• Love this! There are advice posts all over the Internet, obvs, but hearing advice from such a successful, creative biz lady (one that I’ve followed for years) is especially motivating. I’ve listened to the “Raising the Bar” podcast twice already… Anyway, thanks for writing this, Grace, and keep it up!

  • Love this post Grace! Even though I work from home, I make it a point to take an actual lunch everyday. I turn off my phones and computer and just enjoy a nice meal. If it’s an especially hectic day, I like to take a few dance breaks where I put on my fav record and jump around a bit…it always helps :)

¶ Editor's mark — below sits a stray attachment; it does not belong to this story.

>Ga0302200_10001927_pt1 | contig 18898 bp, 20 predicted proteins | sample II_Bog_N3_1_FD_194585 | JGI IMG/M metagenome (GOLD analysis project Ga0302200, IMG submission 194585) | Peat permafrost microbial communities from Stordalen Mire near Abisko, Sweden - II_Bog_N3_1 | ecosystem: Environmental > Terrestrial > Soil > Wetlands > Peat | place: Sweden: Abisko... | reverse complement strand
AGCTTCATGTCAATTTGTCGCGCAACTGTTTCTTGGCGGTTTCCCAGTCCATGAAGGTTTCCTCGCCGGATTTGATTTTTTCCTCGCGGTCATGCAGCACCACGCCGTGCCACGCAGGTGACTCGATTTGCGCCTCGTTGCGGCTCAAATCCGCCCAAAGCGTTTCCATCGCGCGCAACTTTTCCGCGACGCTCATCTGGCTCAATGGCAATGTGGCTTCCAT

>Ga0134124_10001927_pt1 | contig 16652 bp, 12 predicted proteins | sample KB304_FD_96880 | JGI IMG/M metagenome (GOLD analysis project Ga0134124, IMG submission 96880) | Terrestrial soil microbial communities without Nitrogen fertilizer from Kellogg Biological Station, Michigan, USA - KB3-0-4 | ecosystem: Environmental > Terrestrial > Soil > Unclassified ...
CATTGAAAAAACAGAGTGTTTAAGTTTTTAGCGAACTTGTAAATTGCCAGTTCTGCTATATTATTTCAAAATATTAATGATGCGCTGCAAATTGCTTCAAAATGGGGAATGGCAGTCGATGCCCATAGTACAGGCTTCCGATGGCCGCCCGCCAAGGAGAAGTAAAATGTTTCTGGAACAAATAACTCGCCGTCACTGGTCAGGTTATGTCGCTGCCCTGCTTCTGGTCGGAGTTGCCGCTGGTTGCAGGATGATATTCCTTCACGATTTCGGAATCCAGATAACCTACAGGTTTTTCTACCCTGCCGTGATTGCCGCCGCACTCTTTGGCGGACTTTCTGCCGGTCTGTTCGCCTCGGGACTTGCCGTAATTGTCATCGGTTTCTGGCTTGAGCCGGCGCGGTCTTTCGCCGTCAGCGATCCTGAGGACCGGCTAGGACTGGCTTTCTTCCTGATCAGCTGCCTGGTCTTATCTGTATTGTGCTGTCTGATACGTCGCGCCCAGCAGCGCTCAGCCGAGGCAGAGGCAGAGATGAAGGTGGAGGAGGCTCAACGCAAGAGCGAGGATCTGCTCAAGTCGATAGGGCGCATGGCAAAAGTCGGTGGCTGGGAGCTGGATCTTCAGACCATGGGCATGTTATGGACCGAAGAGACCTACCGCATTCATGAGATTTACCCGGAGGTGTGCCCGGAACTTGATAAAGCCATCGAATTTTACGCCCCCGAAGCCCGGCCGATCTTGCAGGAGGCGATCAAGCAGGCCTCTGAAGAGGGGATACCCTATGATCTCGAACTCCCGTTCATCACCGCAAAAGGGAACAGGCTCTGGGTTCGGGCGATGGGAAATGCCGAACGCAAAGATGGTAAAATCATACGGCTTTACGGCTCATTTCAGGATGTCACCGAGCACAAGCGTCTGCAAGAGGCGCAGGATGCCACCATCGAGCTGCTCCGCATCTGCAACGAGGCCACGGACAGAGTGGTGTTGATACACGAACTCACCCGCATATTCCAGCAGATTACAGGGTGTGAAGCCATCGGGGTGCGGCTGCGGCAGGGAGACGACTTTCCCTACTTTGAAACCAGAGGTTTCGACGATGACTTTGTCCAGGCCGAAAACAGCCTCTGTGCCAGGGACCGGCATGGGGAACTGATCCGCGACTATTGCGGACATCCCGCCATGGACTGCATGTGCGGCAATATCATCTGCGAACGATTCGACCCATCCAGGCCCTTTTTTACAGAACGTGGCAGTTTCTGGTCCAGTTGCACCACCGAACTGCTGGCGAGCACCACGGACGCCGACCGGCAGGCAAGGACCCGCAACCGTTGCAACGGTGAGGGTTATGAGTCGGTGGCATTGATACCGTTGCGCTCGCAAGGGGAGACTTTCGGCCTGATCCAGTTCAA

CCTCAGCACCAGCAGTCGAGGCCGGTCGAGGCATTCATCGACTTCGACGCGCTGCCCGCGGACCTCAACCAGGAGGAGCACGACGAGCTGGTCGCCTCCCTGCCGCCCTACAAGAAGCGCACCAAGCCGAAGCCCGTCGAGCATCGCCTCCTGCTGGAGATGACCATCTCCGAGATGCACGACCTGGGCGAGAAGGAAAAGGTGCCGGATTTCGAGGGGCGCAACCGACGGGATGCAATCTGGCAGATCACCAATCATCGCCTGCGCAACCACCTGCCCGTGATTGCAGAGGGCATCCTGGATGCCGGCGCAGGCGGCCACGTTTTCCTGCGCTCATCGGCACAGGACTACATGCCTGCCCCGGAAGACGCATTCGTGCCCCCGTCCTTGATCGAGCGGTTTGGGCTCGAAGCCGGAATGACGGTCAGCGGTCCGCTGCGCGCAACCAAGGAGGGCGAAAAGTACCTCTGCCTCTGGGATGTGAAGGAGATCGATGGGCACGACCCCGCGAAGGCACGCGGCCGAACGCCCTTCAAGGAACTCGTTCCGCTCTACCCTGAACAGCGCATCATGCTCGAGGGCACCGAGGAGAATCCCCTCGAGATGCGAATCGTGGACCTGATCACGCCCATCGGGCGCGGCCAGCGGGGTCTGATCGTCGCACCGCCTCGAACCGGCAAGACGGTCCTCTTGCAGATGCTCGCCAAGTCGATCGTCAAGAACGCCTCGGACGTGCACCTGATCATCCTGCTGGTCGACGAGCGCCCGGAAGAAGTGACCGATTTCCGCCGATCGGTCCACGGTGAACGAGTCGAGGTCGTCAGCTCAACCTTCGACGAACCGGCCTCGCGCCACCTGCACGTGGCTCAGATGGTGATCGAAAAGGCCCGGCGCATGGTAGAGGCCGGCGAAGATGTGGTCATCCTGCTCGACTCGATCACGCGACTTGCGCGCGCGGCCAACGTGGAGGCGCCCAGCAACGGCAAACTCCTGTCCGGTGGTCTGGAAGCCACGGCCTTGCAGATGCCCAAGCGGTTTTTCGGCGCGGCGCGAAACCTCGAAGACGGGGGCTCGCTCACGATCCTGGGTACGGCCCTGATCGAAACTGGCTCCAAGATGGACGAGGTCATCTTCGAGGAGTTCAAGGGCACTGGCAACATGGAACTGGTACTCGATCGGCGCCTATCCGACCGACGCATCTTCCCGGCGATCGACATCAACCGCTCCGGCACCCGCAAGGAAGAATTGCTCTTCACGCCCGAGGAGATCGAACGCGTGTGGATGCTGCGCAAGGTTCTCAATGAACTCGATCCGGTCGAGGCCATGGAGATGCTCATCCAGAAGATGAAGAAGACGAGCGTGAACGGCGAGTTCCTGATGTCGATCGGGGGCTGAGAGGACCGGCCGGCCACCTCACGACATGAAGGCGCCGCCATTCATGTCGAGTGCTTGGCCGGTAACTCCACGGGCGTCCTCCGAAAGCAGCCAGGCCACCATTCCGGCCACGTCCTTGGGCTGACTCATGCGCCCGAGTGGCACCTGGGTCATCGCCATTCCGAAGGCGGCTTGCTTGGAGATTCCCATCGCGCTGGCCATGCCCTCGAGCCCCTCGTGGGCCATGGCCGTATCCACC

• Great post! I keep in mind that I always bring back plenty of inspiration for my creative work when I take time away. (Helps alleviate the Type-A guilt a little.) I also try to schedule a little decompression time between the shift from working time to vacation time (a half day to pack, run errands or just rest). There’s nothing worse than being completely frazzled when you start a vacation.

  • cleaning!

    there is NOTHING better than decompressing in a fresh space. we live in a small apartment, which begs for a quarterly goodwill drop. taking time off to prioritize and organize the space is capital.

    also… i’m building a deck right now. when you work on a computer, taking time off to make something physical feels amazing.

  • Pajama Sundays. I give myself permission to stay in my pj’s all day. If I have something I want to do, I get dressed and go–but it has to be creative and fun! It was the best gift I ever gave myself.